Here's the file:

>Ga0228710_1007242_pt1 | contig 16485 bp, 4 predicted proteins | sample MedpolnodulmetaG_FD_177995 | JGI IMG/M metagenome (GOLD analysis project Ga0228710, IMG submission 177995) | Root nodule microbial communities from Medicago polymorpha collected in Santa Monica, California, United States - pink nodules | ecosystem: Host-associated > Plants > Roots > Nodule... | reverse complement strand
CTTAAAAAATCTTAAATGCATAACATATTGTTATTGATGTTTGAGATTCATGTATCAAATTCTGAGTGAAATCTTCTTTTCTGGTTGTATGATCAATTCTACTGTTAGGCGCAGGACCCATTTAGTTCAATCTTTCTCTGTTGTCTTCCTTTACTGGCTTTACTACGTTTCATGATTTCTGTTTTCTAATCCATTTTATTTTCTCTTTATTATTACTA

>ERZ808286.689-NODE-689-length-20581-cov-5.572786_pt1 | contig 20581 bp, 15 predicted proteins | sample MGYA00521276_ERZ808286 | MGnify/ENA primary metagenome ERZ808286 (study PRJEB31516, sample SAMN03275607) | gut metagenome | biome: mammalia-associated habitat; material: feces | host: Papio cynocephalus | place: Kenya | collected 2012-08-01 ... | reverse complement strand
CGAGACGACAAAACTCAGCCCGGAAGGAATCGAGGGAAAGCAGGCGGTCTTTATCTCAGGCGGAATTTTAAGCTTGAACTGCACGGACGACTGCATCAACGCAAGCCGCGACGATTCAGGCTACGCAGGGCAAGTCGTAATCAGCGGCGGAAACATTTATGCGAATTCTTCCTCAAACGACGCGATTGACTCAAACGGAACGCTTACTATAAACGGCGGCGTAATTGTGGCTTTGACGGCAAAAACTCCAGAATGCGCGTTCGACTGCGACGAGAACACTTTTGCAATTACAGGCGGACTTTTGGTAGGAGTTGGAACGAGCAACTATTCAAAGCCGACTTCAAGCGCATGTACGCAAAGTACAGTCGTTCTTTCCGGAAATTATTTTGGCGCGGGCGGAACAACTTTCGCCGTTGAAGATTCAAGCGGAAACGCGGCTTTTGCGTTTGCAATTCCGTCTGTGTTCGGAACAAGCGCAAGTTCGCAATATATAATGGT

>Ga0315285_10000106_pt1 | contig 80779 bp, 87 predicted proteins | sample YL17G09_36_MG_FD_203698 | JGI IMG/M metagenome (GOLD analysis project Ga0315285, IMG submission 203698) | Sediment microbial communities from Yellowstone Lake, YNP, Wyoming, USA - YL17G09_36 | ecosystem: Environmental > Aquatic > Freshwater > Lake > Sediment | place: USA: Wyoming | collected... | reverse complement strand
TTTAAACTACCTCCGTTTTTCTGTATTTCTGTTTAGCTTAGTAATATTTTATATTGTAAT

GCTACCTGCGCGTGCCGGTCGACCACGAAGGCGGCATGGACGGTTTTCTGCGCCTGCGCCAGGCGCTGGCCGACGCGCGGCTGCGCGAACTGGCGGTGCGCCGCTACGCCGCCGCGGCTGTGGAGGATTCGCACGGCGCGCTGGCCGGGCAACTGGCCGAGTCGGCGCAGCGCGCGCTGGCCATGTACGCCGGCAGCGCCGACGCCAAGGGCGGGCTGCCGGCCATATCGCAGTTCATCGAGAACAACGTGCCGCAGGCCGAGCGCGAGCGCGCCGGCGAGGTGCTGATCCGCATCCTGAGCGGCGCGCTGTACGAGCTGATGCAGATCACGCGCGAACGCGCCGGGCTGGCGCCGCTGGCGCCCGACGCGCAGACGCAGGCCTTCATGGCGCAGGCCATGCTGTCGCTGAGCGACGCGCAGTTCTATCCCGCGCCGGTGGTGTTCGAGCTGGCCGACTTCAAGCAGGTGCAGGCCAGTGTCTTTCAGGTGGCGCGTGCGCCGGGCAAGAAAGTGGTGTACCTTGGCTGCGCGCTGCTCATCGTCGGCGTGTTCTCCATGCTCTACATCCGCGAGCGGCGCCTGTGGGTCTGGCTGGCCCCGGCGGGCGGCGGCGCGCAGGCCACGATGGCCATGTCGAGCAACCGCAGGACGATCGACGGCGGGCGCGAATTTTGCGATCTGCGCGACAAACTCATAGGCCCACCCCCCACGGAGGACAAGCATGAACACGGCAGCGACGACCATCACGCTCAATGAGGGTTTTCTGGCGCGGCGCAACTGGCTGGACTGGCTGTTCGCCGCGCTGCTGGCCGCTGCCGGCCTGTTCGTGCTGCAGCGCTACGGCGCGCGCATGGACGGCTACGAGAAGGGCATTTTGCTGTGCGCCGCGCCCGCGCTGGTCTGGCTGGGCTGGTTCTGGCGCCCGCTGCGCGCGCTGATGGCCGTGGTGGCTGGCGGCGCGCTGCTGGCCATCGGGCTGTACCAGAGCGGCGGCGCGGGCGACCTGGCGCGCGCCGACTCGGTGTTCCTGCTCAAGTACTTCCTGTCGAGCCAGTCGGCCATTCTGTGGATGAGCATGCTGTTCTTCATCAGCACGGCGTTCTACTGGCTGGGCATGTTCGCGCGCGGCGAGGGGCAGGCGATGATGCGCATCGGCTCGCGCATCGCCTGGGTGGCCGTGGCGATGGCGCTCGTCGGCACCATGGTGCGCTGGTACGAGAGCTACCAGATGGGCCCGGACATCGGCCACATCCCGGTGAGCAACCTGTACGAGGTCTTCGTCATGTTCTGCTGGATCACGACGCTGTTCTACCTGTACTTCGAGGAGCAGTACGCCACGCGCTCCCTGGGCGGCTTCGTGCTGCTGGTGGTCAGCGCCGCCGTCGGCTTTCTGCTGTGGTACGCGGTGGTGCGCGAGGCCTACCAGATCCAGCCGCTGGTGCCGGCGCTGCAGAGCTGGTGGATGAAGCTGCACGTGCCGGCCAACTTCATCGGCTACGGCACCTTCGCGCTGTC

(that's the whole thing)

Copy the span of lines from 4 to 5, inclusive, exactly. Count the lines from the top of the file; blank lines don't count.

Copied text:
CGAGACGACAAAACTCAGCCCGGAAGGAATCGAGGGAAAGCAGGCGGTCTTTATCTCAGGCGGAATTTTAAGCTTGAACTGCACGGACGACTGCATCAACGCAAGCCGCGACGATTCAGGCTACGCAGGGCAAGTCGTAATCAGCGGCGGAAACATTTATGCGAATTCTTCCTCAAACGACGCGATTGACTCAAACGGAACGCTTACTATAAACGGCGGCGTAATTGTGGCTTTGACGGCAAAAACTCCAGAATGCGCGTTCGACTGCGACGAGAACACTTTTGCAATTACAGGCGGACTTTTGGTAGGAGTTGGAACGAGCAACTATTCAAAGCCGACTTCAAGCGCATGTACGCAAAGTACAGTCGTTCTTTCCGGAAATTATTTTGGCGCGGGCGGAACAACTTTCGCCGTTGAAGATTCAAGCGGAAACGCGGCTTTTGCGTTTGCAATTCCGTCTGTGTTCGGAACAAGCGCAAGTTCGCAATATATAATGGT

>Ga0315285_10000106_pt1 | contig 80779 bp, 87 predicted proteins | sample YL17G09_36_MG_FD_203698 | JGI IMG/M metagenome (GOLD analysis project Ga0315285, IMG submission 203698) | Sediment microbial communities from Yellowstone Lake, YNP, Wyoming, USA - YL17G09_36 | ecosystem: Environmental > Aquatic > Freshwater > Lake > Sediment | place: USA: Wyoming | collected... | reverse complement strand